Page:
It has been a year since my last livestream, and I’m convinced that that was the best decision I have made since quitting game development in 2015. The results are measurable: my physical health is near what it was twenty years ago, my mental clarity is such that I can sit and read or write for hours, I have progressed through the first level of a French language program and, most importantly, my love for video games has returned.
I would like to thank the few associates from Twitch who have continued to livestream for reinforcing my move away. Of the dozens of affiliated and partnered ‘streamers who were members of my channel, the handful who have continued to broadcast are still wallowing in misery. They devote hours of their lives every week to entertaining tiny audiences for pennies. There is nothing wrong with this if a person can justify the use of time as more valid than any other, such as self-improvement. I cannot do this. And the hours I have saved since shelving the activity have rewarded me far more than any I ever spent talking to the wall while live on Twitch.
If you are an aspiring livestreamer, I beg you to think long and hard about devoting your precious life essence to the pursuit. I hope that you are aware that you are gambling with your time, and that the odds are stacked against you. Unless you have a godly personality, world-class gaming skills, or something utterly unique to offer, you will never rise above the handful of people who use you for second-grade mental health therapy and surrogate companionship. The work you do to build an audience will never translate into anything, much like the social circles that develop around drug and alcohol addictions. I pray that you won’t end up as I did: having spent thousands of precious hours on a lost cause and sunk deep in a pit that takes months of concerted effort to crawl out of. But know that if you do, it is possible to get back on track. I did it at age forty-seven.
My wife and I have been watching Silo and Drops of God on Apple TV. So far, Silo has managed to steadily disappoint me with each new episode. It’s a shame, because I thought that if anyone could do justice to Hugh Howey’s dystopian epic, it would be Apple. The production is as lavish as I have come to expect from them, but the writing falls flat. It is fortunate, then, that Drops of God is astonishingly good. It could be that it gives me an opportunity to practice my nascent French skills, while reminding me of the lost Japanese ones, but the story is fantastic in its complexity and the actors all breathe vivid life into the characters they play. It is rare that a movie or television series keeps me guessing, and Drops has had me consistently puzzled and intrigued from the beginning.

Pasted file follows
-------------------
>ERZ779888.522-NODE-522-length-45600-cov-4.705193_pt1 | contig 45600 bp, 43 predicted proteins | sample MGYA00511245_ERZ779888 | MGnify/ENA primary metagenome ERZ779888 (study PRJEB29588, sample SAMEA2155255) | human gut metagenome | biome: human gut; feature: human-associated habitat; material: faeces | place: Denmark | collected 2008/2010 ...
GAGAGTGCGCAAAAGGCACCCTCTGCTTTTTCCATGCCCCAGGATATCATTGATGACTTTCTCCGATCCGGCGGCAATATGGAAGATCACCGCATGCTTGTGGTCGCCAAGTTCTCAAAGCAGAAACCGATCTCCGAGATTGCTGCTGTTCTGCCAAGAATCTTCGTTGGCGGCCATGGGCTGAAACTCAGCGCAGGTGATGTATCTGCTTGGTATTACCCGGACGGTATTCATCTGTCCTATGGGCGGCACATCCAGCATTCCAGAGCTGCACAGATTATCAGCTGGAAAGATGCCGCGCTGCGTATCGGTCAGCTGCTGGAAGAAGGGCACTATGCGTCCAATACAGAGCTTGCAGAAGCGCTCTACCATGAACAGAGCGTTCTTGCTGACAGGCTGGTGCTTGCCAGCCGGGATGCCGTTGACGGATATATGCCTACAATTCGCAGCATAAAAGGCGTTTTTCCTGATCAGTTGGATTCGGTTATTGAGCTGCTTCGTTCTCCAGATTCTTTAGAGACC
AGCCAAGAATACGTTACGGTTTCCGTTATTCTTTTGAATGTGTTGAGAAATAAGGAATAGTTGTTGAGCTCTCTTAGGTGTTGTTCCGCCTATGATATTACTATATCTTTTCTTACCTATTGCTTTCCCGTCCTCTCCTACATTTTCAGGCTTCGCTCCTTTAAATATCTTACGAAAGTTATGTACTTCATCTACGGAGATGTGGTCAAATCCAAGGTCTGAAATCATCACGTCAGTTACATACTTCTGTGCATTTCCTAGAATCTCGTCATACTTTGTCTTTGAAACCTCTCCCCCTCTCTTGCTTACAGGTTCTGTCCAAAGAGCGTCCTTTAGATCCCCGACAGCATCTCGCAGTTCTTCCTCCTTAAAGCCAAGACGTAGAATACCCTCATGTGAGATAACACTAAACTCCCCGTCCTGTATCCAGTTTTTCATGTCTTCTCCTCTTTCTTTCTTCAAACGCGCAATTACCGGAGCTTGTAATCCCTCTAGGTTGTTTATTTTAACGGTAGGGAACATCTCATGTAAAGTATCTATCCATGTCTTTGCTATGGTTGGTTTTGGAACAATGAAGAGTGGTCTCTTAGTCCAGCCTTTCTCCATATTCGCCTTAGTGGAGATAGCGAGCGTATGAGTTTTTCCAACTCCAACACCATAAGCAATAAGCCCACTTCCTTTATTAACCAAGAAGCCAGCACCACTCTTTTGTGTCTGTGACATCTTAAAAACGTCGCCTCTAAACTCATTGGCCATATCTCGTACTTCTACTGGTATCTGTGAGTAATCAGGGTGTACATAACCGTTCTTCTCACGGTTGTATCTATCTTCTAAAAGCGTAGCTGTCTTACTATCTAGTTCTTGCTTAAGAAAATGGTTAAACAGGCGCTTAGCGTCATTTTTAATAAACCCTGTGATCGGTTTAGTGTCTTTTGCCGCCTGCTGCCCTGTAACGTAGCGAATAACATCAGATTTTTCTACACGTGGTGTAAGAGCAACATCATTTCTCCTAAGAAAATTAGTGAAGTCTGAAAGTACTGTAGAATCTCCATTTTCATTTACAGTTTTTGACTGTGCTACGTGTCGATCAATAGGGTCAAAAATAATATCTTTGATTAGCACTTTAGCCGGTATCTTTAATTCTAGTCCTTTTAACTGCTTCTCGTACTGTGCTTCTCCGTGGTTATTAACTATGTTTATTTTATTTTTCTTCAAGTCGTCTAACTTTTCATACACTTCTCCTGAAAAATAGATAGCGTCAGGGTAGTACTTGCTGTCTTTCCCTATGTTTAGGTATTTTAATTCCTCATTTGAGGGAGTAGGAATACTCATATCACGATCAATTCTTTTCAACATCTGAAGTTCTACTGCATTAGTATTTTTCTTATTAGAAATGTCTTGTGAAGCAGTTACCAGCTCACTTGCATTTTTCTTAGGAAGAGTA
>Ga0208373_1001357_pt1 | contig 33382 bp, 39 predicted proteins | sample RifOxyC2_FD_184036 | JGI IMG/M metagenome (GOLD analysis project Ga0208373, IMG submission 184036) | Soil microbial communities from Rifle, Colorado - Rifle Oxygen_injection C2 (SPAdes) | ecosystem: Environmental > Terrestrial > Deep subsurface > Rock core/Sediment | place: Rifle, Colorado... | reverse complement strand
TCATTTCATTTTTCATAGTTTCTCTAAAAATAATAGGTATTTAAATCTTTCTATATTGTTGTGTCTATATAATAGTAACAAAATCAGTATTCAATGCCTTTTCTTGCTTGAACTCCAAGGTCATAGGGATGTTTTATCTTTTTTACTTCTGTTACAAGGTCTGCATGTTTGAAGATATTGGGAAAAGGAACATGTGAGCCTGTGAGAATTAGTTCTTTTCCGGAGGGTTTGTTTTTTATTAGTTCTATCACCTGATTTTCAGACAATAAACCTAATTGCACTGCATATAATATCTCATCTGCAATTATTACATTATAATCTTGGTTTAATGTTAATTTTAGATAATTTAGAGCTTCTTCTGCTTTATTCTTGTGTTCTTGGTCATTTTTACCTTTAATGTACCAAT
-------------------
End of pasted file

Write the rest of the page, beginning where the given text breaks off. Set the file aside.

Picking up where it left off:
Sanctuary on Netflix is the best thing I have watched this year. It’s a traditional sports drama: overconfident protagonist has their ego checked, learns a bunch of stuff about life, and makes a heroic comeback. But the sport here is sumo, and the audience is treated to a rare and raw look into that centuries-old tradition. The writing is unflinching, and the actors deliver the story with honesty and passion. I highly recommend this series, and it is easily bingeable.
There are a lot of things I would like to accomplish this summer. Last summer, the goal was to read enough foundational literature to get the best value out of a reading of Goethe’s Faust. I didn’t achieve that one, and it remains on a to-do list somewhere. I’ll note the new tasks here and check in again in a month to see how much progress I’ve made.
Eight items, one hundred and three days, and zero excuses. See you in a month.